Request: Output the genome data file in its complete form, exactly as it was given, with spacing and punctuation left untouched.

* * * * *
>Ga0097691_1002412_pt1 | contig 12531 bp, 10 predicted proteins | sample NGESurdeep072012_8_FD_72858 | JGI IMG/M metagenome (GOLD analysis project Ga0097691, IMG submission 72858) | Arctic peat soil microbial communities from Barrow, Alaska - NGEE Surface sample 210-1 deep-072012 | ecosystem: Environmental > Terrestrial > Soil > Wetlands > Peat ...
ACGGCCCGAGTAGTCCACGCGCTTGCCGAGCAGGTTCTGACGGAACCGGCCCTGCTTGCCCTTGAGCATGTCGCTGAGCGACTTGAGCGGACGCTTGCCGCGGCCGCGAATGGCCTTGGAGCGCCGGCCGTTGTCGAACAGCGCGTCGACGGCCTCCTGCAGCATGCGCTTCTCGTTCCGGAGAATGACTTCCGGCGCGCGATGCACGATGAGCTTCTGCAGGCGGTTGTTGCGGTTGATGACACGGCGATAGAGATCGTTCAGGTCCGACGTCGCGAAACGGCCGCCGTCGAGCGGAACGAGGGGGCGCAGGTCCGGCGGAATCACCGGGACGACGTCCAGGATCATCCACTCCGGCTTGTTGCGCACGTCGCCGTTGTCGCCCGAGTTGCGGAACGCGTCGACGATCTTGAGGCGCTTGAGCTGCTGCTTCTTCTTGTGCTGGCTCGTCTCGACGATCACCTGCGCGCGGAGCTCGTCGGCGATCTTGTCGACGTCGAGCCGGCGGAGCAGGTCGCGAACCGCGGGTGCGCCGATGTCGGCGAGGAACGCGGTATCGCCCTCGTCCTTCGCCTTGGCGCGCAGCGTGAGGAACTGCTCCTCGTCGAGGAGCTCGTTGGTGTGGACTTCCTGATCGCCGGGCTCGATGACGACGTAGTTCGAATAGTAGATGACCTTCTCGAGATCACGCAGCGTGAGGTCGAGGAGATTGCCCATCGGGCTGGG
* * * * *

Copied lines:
>Ga0097691_1002412_pt1 | contig 12531 bp, 10 predicted proteins | sample NGESurdeep072012_8_FD_72858 | JGI IMG/M metagenome (GOLD analysis project Ga0097691, IMG submission 72858) | Arctic peat soil microbial communities from Barrow, Alaska - NGEE Surface sample 210-1 deep-072012 | ecosystem: Environmental > Terrestrial > Soil > Wetlands > Peat ...
ACGGCCCGAGTAGTCCACGCGCTTGCCGAGCAGGTTCTGACGGAACCGGCCCTGCTTGCCCTTGAGCATGTCGCTGAGCGACTTGAGCGGACGCTTGCCGCGGCCGCGAATGGCCTTGGAGCGCCGGCCGTTGTCGAACAGCGCGTCGACGGCCTCCTGCAGCATGCGCTTCTCGTTCCGGAGAATGACTTCCGGCGCGCGATGCACGATGAGCTTCTGCAGGCGGTTGTTGCGGTTGATGACACGGCGATAGAGATCGTTCAGGTCCGACGTCGCGAAACGGCCGCCGTCGAGCGGAACGAGGGGGCGCAGGTCCGGCGGAATCACCGGGACGACGTCCAGGATCATCCACTCCGGCTTGTTGCGCACGTCGCCGTTGTCGCCCGAGTTGCGGAACGCGTCGACGATCTTGAGGCGCTTGAGCTGCTGCTTCTTCTTGTGCTGGCTCGTCTCGACGATCACCTGCGCGCGGAGCTCGTCGGCGATCTTGTCGACGTCGAGCCGGCGGAGCAGGTCGCGAACCGCGGGTGCGCCGATGTCGGCGAGGAACGCGGTATCGCCCTCGTCCTTCGCCTTGGCGCGCAGCGTGAGGAACTGCTCCTCGTCGAGGAGCTCGTTGGTGTGGACTTCCTGATCGCCGGGCTCGATGACGACGTAGTTCGAATAGTAGATGACCTTCTCGAGATCACGCAGCGTGAGGTCGAGGAGATTGCCCATCGGGCTGGG